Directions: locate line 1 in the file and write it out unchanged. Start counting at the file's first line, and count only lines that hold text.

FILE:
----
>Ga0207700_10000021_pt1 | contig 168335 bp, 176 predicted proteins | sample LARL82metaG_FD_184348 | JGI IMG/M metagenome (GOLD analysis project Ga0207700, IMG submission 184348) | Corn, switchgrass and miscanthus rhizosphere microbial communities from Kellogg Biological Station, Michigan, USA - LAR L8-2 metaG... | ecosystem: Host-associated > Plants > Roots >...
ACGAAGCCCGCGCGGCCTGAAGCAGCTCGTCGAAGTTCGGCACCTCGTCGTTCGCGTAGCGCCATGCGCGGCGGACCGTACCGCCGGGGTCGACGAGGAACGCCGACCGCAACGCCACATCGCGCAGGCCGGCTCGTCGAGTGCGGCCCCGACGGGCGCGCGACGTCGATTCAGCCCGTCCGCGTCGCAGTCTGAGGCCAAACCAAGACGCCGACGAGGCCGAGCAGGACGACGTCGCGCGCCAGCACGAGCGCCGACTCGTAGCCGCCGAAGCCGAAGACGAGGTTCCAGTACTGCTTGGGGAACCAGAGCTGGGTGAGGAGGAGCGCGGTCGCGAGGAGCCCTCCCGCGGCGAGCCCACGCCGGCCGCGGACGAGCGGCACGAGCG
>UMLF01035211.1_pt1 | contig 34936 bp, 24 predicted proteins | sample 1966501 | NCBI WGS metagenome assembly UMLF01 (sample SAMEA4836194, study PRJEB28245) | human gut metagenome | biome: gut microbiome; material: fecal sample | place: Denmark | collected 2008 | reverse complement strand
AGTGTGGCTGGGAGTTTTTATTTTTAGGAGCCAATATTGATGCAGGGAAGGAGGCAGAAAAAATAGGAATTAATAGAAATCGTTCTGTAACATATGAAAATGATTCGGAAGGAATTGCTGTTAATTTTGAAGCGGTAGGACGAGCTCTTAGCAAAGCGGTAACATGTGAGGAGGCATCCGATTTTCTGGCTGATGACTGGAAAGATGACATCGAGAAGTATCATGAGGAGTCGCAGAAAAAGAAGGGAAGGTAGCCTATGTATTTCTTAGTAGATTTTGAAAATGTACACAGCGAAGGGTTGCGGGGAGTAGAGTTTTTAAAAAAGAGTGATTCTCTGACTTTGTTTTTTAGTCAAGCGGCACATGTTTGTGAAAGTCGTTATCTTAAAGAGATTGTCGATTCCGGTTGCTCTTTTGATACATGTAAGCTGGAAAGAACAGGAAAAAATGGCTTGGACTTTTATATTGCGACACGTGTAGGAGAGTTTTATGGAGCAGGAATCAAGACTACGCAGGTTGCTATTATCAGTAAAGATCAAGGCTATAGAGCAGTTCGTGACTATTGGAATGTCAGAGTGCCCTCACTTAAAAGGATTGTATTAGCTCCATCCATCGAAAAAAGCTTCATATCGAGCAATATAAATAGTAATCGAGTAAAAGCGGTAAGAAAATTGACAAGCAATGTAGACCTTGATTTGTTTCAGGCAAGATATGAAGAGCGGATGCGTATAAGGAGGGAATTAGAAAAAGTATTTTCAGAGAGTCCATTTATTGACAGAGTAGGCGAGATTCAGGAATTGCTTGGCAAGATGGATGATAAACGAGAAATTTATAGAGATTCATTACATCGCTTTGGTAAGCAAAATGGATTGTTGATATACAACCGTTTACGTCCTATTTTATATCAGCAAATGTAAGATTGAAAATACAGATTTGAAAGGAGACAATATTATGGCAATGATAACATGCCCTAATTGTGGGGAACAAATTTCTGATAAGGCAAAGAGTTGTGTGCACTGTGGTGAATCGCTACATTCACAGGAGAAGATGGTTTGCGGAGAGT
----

>Ga0207700_10000021_pt1 | contig 168335 bp, 176 predicted proteins | sample LARL82metaG_FD_184348 | JGI IMG/M metagenome (GOLD analysis project Ga0207700, IMG submission 184348) | Corn, switchgrass and miscanthus rhizosphere microbial communities from Kellogg Biological Station, Michigan, USA - LAR L8-2 metaG... | ecosystem: Host-associated > Plants > Roots >...